At a job interview, some topics, e.g., family, religion and age, simply aren't fair game. Ellen Vance, senior consultant and advisory services practice leader for Titan Group, a Richmond, Va.-based human resources consulting firm, offers insight on how to address such questions tactfully.
Peel the onion. Try to decode the intent of the question, which could be benign. For instance, broaching topics such as marital status or children might indicate a concern about travel availability. In that case, respond by assuring the interviewer that you are able to travel.
Don't be defensive. A potentially discriminatory situation can be off-putting, especially when you're eager to impress. But calling out the gaffe might be perceived as belligerent. "Coming off as terse will cause them to move on to other applicants," says Vance. It's better to politely deflect the conversation if possible.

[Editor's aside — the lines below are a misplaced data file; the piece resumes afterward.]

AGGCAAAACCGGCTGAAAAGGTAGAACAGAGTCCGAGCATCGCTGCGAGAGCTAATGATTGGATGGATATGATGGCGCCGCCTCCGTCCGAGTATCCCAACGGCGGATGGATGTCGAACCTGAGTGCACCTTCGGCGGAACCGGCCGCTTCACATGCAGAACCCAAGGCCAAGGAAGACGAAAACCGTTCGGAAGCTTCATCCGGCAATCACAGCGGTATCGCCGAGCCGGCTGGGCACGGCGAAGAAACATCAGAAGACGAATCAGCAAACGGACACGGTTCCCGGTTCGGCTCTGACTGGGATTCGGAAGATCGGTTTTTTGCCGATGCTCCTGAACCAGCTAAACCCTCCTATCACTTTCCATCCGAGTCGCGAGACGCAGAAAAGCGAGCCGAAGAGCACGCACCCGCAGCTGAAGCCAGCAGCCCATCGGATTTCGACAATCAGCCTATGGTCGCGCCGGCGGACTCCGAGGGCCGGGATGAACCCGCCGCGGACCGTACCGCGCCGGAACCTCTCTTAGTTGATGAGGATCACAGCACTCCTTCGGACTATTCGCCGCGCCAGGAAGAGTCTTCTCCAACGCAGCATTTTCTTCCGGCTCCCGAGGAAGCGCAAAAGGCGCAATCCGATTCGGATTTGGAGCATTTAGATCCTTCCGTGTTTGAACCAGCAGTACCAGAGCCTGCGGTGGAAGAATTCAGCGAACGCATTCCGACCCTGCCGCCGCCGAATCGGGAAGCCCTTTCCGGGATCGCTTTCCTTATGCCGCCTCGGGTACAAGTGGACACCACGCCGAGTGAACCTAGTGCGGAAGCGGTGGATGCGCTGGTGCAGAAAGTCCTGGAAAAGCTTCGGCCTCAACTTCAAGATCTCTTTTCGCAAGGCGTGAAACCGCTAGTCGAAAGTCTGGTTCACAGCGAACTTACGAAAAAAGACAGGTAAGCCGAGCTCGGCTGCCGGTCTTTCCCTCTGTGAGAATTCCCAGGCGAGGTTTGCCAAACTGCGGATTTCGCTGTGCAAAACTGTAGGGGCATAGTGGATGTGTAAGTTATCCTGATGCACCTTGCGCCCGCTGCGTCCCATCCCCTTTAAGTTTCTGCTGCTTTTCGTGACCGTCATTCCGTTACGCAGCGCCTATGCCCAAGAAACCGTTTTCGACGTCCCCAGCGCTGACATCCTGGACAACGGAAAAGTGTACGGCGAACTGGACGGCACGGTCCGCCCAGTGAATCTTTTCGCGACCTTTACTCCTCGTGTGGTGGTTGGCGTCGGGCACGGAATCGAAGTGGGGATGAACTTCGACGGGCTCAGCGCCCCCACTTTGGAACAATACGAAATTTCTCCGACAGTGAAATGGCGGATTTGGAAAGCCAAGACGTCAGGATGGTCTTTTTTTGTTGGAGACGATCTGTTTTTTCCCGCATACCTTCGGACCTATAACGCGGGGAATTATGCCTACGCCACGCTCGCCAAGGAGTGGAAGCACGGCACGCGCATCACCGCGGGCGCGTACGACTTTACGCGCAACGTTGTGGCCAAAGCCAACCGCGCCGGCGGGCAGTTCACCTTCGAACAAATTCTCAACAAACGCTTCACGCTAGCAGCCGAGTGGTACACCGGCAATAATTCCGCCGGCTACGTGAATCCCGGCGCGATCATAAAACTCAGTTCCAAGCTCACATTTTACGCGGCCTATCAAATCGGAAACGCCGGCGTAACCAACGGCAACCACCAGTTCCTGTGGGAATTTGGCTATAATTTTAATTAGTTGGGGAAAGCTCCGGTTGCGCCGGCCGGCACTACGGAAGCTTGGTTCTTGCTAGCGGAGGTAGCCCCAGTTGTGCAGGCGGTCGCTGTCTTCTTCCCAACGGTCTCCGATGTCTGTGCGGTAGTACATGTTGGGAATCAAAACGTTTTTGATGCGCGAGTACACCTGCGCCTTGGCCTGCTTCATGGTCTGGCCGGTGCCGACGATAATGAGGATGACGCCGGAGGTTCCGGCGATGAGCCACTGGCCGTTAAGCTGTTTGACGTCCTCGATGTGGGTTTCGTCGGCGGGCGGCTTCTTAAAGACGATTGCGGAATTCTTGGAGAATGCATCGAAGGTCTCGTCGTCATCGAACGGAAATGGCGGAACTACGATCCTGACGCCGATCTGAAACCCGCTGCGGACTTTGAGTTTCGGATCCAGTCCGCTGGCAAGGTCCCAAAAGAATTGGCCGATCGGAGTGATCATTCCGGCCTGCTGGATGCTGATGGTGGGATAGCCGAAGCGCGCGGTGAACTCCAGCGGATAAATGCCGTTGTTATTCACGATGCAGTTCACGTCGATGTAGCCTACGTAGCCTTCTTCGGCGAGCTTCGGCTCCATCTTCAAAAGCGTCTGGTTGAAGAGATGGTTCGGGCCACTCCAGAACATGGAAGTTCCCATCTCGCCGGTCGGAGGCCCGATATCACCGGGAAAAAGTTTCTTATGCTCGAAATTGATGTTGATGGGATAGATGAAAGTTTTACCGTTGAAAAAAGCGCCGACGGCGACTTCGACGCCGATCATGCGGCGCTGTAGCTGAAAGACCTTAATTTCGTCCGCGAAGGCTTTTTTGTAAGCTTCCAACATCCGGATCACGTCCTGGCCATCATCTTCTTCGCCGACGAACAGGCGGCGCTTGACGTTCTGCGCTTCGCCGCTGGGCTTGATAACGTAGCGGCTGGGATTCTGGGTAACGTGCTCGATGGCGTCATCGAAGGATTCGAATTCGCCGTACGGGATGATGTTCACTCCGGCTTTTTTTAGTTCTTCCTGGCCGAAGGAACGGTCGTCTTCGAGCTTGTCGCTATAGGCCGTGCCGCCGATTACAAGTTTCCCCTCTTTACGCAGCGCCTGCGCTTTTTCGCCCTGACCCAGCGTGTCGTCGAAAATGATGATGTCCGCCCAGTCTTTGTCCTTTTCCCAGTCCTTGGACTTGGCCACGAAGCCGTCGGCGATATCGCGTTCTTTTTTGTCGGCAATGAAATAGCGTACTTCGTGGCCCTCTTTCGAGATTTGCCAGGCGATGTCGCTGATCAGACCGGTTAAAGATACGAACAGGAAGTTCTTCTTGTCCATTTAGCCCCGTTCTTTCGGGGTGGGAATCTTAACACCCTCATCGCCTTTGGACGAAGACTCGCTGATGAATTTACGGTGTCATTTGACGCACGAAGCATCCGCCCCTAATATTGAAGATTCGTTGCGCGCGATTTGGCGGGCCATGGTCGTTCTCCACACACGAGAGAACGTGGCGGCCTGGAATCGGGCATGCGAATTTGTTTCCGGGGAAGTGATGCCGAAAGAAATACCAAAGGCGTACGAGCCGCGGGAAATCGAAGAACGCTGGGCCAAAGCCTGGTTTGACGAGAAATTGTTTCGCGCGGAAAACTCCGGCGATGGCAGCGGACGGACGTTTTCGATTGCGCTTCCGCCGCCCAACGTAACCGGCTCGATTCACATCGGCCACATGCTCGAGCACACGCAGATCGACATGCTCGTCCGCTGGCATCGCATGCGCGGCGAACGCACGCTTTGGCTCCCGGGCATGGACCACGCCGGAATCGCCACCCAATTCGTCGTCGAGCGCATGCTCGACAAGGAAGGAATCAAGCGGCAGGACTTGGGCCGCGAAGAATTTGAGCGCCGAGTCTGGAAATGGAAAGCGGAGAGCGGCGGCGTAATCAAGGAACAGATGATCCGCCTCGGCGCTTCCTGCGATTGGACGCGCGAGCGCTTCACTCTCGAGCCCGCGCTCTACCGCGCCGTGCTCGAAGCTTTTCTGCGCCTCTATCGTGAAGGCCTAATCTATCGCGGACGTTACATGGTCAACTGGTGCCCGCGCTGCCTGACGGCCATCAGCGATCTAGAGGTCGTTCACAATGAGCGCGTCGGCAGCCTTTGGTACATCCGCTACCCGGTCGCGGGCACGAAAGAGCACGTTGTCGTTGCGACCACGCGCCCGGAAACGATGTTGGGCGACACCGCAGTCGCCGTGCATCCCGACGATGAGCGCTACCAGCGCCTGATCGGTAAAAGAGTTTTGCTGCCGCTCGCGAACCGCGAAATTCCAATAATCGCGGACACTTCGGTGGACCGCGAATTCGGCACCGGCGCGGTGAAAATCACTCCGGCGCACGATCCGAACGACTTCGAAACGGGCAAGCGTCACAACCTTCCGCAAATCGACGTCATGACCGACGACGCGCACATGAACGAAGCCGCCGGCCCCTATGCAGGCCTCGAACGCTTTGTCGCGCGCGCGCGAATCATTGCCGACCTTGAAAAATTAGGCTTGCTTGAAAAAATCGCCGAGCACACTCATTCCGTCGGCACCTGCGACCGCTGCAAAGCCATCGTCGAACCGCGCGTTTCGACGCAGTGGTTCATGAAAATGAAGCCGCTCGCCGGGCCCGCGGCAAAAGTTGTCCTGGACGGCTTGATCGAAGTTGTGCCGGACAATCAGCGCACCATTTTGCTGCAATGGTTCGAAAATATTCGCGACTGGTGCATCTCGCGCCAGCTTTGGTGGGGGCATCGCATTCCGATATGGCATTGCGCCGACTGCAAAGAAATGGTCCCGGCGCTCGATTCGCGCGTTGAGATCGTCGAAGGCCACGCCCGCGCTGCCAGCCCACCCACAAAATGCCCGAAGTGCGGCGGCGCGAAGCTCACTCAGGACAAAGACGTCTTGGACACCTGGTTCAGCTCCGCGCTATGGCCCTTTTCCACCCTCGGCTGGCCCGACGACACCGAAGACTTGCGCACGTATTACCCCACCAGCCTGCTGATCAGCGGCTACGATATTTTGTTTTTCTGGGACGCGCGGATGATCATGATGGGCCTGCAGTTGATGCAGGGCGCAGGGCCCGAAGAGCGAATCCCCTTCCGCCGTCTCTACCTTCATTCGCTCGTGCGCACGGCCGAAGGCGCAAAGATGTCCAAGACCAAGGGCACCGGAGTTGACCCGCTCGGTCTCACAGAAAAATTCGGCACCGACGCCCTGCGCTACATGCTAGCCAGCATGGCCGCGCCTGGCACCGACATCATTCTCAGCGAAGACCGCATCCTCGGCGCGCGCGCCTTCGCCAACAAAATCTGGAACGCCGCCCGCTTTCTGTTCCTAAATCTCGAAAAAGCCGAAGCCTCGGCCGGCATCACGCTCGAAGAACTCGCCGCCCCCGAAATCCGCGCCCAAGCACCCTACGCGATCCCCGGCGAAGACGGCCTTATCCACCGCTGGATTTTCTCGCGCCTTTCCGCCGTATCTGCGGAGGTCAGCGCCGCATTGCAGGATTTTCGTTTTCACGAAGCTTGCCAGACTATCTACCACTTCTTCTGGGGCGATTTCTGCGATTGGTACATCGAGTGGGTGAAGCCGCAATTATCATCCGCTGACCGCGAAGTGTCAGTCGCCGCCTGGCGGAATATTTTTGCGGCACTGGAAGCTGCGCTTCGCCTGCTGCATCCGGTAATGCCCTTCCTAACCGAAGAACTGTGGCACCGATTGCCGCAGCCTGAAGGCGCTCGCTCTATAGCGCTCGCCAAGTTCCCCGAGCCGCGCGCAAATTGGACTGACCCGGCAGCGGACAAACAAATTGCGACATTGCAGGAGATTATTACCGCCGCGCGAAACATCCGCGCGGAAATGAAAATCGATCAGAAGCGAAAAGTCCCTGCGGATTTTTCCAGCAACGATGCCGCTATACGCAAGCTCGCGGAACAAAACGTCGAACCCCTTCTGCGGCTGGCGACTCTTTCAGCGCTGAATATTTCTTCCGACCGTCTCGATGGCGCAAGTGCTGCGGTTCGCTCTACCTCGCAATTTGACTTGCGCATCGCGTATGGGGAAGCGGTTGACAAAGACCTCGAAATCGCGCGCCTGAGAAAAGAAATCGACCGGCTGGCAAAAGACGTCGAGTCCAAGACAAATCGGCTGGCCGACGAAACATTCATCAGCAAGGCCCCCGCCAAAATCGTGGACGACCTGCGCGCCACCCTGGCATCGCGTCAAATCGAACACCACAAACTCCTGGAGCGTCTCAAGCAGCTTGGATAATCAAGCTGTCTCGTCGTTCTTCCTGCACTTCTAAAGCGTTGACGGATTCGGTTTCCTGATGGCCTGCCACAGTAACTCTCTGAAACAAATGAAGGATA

Decline to respond. If the interviewer presses on, you can either answer the offending question or refrain from doing so. If you'd rather refrain, Vance suggests stating: "Since I am not certain how your question relates to my qualifications for the position, I would prefer not to answer it."